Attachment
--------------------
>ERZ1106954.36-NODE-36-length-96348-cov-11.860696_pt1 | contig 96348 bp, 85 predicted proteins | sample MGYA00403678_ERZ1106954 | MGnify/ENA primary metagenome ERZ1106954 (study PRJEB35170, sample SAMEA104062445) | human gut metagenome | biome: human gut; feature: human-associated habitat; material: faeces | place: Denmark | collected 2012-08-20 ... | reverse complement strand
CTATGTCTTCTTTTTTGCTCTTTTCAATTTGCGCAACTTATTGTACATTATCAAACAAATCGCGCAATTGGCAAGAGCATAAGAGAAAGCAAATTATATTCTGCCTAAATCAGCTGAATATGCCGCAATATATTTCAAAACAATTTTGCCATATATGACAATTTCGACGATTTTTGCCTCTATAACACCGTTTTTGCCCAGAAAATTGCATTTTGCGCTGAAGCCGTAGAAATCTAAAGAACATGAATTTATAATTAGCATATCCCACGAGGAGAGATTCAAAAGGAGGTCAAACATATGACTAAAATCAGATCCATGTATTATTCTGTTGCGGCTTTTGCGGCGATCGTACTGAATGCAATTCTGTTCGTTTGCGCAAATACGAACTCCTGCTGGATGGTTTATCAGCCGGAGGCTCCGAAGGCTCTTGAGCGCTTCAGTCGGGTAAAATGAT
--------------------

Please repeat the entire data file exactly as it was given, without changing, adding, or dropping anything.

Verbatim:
>ERZ1106954.36-NODE-36-length-96348-cov-11.860696_pt1 | contig 96348 bp, 85 predicted proteins | sample MGYA00403678_ERZ1106954 | MGnify/ENA primary metagenome ERZ1106954 (study PRJEB35170, sample SAMEA104062445) | human gut metagenome | biome: human gut; feature: human-associated habitat; material: faeces | place: Denmark | collected 2012-08-20 ... | reverse complement strand
CTATGTCTTCTTTTTTGCTCTTTTCAATTTGCGCAACTTATTGTACATTATCAAACAAATCGCGCAATTGGCAAGAGCATAAGAGAAAGCAAATTATATTCTGCCTAAATCAGCTGAATATGCCGCAATATATTTCAAAACAATTTTGCCATATATGACAATTTCGACGATTTTTGCCTCTATAACACCGTTTTTGCCCAGAAAATTGCATTTTGCGCTGAAGCCGTAGAAATCTAAAGAACATGAATTTATAATTAGCATATCCCACGAGGAGAGATTCAAAAGGAGGTCAAACATATGACTAAAATCAGATCCATGTATTATTCTGTTGCGGCTTTTGCGGCGATCGTACTGAATGCAATTCTGTTCGTTTGCGCAAATACGAACTCCTGCTGGATGGTTTATCAGCCGGAGGCTCCGAAGGCTCTTGAGCGCTTCAGTCGGGTAAAATGAT